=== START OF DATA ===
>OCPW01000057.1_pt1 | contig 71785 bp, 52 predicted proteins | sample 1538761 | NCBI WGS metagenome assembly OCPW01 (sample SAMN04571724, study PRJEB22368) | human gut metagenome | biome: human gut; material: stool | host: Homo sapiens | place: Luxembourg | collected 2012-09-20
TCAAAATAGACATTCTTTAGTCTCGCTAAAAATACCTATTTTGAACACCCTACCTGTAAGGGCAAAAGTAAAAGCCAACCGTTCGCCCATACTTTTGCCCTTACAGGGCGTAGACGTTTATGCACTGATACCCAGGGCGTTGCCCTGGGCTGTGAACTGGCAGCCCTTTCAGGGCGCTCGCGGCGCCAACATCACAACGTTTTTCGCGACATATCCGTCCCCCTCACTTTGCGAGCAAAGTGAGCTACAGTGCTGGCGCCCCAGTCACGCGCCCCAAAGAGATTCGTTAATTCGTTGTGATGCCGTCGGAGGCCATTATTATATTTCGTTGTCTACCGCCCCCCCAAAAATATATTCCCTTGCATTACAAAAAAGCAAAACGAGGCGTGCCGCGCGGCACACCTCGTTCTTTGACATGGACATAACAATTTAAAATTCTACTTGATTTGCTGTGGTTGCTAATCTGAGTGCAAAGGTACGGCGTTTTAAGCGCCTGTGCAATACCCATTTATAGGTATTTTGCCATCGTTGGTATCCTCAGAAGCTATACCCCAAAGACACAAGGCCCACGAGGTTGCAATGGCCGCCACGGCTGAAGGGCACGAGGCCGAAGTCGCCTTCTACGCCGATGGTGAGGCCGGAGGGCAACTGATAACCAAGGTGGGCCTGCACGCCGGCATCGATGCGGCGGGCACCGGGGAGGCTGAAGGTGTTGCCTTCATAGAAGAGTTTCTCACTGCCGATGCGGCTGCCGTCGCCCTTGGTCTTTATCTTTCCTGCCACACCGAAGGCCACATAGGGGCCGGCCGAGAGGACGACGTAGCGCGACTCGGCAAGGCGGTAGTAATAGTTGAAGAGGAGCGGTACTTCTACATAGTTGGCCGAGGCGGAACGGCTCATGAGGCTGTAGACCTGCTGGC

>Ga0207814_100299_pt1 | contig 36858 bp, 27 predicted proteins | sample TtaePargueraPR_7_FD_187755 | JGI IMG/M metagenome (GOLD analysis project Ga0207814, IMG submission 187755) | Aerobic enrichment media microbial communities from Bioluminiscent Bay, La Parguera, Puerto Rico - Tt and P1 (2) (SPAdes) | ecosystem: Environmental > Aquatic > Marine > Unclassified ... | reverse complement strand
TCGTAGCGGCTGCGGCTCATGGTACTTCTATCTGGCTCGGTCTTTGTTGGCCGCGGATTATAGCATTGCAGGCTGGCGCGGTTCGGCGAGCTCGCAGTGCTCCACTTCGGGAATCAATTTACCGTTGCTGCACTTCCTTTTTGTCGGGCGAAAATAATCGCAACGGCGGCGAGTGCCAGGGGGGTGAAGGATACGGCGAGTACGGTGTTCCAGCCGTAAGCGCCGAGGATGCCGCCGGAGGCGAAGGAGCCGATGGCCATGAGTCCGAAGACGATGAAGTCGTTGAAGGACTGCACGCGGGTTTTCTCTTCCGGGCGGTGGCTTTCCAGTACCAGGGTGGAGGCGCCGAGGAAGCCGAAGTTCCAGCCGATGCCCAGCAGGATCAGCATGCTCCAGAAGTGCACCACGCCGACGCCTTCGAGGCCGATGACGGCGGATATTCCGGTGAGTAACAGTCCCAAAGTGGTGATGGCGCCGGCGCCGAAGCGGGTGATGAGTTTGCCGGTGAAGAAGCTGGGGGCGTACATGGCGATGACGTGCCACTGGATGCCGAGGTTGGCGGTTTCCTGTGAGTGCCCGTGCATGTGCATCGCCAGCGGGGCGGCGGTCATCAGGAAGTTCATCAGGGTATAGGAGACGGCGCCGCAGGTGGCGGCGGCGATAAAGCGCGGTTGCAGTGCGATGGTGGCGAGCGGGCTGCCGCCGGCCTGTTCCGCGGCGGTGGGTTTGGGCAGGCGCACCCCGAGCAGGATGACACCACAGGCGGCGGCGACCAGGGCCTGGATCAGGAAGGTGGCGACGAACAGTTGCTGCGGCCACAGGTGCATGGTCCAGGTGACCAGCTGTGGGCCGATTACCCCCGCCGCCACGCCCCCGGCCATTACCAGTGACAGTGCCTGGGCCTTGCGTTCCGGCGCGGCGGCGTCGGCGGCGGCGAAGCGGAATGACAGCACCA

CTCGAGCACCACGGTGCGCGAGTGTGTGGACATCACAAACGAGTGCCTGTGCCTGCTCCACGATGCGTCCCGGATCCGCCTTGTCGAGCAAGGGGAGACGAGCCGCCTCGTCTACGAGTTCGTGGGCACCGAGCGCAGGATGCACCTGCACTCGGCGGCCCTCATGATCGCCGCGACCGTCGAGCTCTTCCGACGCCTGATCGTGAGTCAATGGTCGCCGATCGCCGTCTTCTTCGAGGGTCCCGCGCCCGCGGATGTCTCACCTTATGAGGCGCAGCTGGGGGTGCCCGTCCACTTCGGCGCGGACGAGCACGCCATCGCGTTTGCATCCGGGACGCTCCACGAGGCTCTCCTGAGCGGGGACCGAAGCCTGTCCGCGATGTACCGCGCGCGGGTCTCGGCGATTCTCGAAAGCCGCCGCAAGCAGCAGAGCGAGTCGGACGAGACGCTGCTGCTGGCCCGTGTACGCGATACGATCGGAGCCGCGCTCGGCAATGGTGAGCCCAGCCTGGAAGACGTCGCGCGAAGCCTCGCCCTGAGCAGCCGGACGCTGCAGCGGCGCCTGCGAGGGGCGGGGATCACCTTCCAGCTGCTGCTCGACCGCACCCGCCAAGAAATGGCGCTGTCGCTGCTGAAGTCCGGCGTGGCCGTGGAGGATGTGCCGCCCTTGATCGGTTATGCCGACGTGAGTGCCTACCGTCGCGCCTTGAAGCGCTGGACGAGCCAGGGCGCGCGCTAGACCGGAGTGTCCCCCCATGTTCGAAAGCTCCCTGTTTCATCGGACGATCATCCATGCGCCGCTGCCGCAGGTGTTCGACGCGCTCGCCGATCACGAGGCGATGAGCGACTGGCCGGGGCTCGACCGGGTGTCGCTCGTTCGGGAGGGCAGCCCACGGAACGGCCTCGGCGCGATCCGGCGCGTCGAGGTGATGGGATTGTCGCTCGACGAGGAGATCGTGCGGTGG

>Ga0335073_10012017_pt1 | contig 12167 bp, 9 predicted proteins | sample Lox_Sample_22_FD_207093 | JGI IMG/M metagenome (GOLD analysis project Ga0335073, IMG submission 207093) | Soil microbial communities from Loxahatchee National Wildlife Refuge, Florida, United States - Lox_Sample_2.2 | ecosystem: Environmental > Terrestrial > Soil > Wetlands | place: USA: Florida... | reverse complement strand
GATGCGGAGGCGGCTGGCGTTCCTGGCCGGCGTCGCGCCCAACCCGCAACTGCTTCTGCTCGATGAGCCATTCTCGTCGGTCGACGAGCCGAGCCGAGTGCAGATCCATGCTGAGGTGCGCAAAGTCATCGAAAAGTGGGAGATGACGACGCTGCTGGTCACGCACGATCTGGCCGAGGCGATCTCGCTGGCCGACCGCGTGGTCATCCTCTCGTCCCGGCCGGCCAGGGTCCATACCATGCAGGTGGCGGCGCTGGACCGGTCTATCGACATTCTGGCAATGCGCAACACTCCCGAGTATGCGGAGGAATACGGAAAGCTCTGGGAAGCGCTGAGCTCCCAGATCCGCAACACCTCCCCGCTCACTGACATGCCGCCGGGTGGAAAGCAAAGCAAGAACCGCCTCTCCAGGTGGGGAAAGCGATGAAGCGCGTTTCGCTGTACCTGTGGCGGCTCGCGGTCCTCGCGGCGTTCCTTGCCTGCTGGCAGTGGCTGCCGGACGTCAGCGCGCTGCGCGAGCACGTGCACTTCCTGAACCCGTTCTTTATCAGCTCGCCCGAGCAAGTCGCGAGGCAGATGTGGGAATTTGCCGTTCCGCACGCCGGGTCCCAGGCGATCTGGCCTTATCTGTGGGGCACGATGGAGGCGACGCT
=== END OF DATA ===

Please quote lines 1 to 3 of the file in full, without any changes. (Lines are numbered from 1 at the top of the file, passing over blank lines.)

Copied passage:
>OCPW01000057.1_pt1 | contig 71785 bp, 52 predicted proteins | sample 1538761 | NCBI WGS metagenome assembly OCPW01 (sample SAMN04571724, study PRJEB22368) | human gut metagenome | biome: human gut; material: stool | host: Homo sapiens | place: Luxembourg | collected 2012-09-20
TCAAAATAGACATTCTTTAGTCTCGCTAAAAATACCTATTTTGAACACCCTACCTGTAAGGGCAAAAGTAAAAGCCAACCGTTCGCCCATACTTTTGCCCTTACAGGGCGTAGACGTTTATGCACTGATACCCAGGGCGTTGCCCTGGGCTGTGAACTGGCAGCCCTTTCAGGGCGCTCGCGGCGCCAACATCACAACGTTTTTCGCGACATATCCGTCCCCCTCACTTTGCGAGCAAAGTGAGCTACAGTGCTGGCGCCCCAGTCACGCGCCCCAAAGAGATTCGTTAATTCGTTGTGATGCCGTCGGAGGCCATTATTATATTTCGTTGTCTACCGCCCCCCCAAAAATATATTCCCTTGCATTACAAAAAAGCAAAACGAGGCGTGCCGCGCGGCACACCTCGTTCTTTGACATGGACATAACAATTTAAAATTCTACTTGATTTGCTGTGGTTGCTAATCTGAGTGCAAAGGTACGGCGTTTTAAGCGCCTGTGCAATACCCATTTATAGGTATTTTGCCATCGTTGGTATCCTCAGAAGCTATACCCCAAAGACACAAGGCCCACGAGGTTGCAATGGCCGCCACGGCTGAAGGGCACGAGGCCGAAGTCGCCTTCTACGCCGATGGTGAGGCCGGAGGGCAACTGATAACCAAGGTGGGCCTGCACGCCGGCATCGATGCGGCGGGCACCGGGGAGGCTGAAGGTGTTGCCTTCATAGAAGAGTTTCTCACTGCCGATGCGGCTGCCGTCGCCCTTGGTCTTTATCTTTCCTGCCACACCGAAGGCCACATAGGGGCCGGCCGAGAGGACGACGTAGCGCGACTCGGCAAGGCGGTAGTAATAGTTGAAGAGGAGCGGTACTTCTACATAGTTGGCCGAGGCGGAACGGCTCATGAGGCTGTAGACCTGCTGGC

>Ga0207814_100299_pt1 | contig 36858 bp, 27 predicted proteins | sample TtaePargueraPR_7_FD_187755 | JGI IMG/M metagenome (GOLD analysis project Ga0207814, IMG submission 187755) | Aerobic enrichment media microbial communities from Bioluminiscent Bay, La Parguera, Puerto Rico - Tt and P1 (2) (SPAdes) | ecosystem: Environmental > Aquatic > Marine > Unclassified ... | reverse complement strand